Alaska Thrives Thanks to Geography and Resources

01 Aug, 2012

By Rachel Duran

In Alaska, economic development officials have made the development of the state’s natural resources priority No. 1. The attraction of an automobile assembly plant is not among the development opportunities the state is looking at. “I think we have such a tremendous opportunity based on our natural resources,” says Wanetta Ayers, director of the division of economic development for the Alaska Department of Commerce, Community & Economic Development. “Growing internally and developing small business and being more efficient are great opportunities for Alaska.”

That said, Ayers also points out that companies with business focused in Asia, North American and/or Europe look at an Alaska location based on its time zone advantages to conduct business 24 hours a day.

The state’s natural resource industries were strengthened during the recent legislative session, where incentives focused on existing industries, such as oil and gas and fisheries.

The “Middle Earth” tax incentives, which applies to interior Alaska north of the Cook Inlet and south of the North Slope, support exploration. The incentive applies to all qualifying exploration expenses, starting with 30 percent, and in some cases, up to 100 percent, depending on qualifications describe in the legislation.

Additional incentives to support oil and gas activities benefit the startup and construction of liquid gas storage facilities. There is also a tax credit for seismic exploration, the lesser of $7.5 million or 75 percent of the total qualifying expenditures, Ayers says.

In other industry activity, House Bill 121 creates loans to support the state’s small businesses in accessing capital. The funds include the Mariculture Revolving Loan Fund, the Alaska Microloan Revolving Loan Fund, the Commercial Charter Fisheries Revolving Loan Fund, and the Community Quota Entity Revolving Loan Fund.

Ayers also notes the creation of military facility zones, which are funded by the Alaska Industrial Development and Export Authority,  and/or the Alaska Housing Finance Corp. or federal New Market Credits. The funds would be available to communities to support projects within a zone.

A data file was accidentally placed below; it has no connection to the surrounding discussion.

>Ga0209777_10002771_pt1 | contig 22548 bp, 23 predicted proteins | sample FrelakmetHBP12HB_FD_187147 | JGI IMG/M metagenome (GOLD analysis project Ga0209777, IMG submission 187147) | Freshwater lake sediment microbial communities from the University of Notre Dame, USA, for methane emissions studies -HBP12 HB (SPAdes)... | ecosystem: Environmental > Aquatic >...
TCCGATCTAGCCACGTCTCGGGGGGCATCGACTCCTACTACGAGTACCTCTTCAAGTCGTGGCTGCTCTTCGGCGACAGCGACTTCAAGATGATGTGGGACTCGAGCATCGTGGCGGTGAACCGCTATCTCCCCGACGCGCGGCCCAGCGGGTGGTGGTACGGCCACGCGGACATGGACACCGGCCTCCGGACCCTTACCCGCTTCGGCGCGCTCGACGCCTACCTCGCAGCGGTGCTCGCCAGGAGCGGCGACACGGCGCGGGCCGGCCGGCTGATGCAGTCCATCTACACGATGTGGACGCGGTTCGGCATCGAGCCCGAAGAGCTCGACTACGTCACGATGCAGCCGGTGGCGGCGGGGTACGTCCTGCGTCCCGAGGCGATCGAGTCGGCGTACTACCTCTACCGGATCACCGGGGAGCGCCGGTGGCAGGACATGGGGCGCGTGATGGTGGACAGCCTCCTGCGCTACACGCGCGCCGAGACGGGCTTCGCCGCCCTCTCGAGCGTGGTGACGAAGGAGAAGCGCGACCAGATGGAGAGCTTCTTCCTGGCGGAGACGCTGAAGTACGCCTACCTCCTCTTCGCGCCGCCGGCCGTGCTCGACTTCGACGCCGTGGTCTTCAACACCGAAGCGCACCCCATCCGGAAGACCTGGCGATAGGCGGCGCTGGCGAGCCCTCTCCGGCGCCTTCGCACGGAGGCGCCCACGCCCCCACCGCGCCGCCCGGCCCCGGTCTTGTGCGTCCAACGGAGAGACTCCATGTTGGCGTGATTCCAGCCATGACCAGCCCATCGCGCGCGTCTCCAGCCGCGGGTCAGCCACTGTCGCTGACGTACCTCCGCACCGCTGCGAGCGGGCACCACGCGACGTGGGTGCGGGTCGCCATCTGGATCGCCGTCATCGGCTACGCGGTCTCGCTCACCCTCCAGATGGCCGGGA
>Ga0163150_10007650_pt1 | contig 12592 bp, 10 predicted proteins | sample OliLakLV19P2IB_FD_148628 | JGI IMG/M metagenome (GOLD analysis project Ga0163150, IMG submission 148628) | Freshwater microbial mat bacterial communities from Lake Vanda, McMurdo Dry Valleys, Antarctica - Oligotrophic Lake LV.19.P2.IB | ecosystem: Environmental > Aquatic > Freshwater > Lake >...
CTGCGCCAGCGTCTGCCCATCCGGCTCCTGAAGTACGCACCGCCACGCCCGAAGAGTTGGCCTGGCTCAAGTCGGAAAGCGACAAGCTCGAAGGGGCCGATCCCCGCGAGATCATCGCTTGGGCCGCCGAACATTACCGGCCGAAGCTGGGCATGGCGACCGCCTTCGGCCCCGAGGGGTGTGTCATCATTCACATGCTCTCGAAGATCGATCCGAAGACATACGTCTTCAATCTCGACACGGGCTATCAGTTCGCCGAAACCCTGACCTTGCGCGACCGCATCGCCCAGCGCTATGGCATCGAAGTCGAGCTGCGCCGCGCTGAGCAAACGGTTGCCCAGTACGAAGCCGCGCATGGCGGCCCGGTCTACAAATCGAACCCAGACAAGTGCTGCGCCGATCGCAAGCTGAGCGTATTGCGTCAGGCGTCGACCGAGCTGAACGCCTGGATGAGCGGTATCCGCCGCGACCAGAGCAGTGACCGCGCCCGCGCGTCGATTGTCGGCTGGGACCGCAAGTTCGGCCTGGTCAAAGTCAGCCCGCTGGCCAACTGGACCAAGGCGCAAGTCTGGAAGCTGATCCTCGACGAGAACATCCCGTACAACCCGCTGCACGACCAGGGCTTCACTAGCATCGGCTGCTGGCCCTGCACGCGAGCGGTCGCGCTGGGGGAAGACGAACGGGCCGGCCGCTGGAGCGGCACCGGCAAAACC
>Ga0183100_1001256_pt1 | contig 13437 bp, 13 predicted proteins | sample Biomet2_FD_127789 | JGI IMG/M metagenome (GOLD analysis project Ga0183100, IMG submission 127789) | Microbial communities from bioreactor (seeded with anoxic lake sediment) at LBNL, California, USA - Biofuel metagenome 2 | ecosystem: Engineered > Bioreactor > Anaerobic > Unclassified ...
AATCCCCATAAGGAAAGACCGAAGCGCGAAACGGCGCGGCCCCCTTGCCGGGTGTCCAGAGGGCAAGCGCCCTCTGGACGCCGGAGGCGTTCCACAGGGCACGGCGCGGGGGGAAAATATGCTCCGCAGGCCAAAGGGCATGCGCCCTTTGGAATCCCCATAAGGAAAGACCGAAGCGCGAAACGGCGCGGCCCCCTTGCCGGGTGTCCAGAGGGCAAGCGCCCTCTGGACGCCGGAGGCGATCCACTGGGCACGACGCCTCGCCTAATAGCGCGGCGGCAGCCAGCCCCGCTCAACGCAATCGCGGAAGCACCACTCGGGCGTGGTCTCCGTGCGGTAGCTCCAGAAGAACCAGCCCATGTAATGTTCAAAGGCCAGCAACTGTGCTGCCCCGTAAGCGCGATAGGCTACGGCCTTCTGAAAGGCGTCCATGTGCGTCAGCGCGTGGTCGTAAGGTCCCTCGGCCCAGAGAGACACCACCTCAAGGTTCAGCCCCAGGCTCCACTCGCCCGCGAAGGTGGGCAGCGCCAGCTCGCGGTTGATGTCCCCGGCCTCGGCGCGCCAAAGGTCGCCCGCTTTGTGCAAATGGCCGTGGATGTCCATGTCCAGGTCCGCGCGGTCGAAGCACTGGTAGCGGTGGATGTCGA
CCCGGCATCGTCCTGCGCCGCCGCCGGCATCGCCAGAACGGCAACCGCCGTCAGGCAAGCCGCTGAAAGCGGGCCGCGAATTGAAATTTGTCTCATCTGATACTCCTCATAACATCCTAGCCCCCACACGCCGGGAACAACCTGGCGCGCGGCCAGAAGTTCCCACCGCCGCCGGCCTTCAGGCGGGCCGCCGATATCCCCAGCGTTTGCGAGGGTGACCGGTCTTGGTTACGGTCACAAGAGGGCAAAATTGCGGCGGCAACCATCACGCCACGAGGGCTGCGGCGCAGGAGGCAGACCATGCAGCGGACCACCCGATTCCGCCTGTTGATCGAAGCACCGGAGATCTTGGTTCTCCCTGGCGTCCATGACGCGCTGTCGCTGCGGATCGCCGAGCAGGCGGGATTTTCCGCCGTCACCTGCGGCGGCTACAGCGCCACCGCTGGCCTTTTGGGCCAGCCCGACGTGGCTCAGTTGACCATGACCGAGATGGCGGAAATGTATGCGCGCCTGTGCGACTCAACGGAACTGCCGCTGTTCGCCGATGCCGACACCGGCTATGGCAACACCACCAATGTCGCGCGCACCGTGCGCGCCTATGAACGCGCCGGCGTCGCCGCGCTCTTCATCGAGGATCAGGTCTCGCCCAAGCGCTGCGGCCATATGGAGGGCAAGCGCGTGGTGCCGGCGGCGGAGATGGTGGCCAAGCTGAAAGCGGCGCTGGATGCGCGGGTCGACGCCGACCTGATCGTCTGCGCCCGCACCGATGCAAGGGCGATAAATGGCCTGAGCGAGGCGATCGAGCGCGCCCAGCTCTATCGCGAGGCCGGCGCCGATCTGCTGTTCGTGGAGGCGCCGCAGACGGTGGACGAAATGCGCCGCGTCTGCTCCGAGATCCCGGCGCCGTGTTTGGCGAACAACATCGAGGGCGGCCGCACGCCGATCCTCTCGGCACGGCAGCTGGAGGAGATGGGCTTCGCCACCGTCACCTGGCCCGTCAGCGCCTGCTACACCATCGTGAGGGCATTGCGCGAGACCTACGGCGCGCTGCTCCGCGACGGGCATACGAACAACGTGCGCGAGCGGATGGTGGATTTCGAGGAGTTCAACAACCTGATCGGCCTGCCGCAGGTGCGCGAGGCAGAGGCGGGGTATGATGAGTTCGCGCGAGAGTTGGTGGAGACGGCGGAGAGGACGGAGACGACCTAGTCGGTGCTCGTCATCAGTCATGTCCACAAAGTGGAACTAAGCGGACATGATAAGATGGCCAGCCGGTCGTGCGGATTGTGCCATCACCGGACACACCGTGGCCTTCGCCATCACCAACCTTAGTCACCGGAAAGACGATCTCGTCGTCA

Moreover, the state’s film production tax incentive was reauthorized through 2013 with $200 million in funding.

Industries And Innovations

Alaska’s natural resources and geographical location are best suited to support small businesses, seafood companies, mineral production companies, oil and gas production companies, and activities emerging in the Arctic Region’s nations, where melting polar ice has increased opportunities for trade and shipping.

Ayers says the state’s position in the global marketplace is a logistical advantage. For example, Anchorage is strategically located just 9.5 hours from 90 percent of the industrialized world. The state’s location in the Arctic Circle enables carriers to significantly increase cargo volume and revenue on flights from Asia to the United States by refueling in Anchorage.

The Ted Stevens Anchorage International Airport ranks high as an international air cargo hub, and is home to hubs for UPS and FedEx. “We expect to remain stable, if not continue to grow as the global economy begins to stabilize,” Ayers says. “Volume has returned in the last 18 months.”

“Another of the state’s greatest opportunities deals with the opening of the Arctic, and as the only Arctic U.S. state, we are the country’s frontier,” Ayers says. International trade policies and accords are in development to support the increase in activities. The uptick in traffic moving through the Bering Strait offers tremendous economic opportunity, including in the development of infrastructure and safety services, such as the need for a port of safe harbor on the American side.

The expansion of economic development into the Arctic Region is expected to support offshore oil and gas development; increase activity at fisheries; increase tourism; and increase marine transportation. “One of the more exciting and important developments in Alaska is the approval for the Shell Oil Co. to drill offshore in the Arctic,” Ayers says. The company has spent nearly $4 billion in finalizing permits and making preparations for drilling; it was expected to be on site July 15, continuing the program through early September.

The increased economic activity in the Arctic Region is also putting the state’s expertise in consulting and operating in the region and environmentally sensitive areas to work as other Arctic Region nation’s look to the state’s talent to develop their industries and infrastructure.

In other industry sectors, Alaska has an almost $4 billion annual wholesale market for its seafood. China has now surpassed Japan as Alaska’s largest export market for seafood.

The minerals industry, which depends on risk capital to conduct exploration, has remained strong during the past few years, Ayers says. She says companies are on the precipice of finding gold, which means gold mines will move into development and production in the next year or two.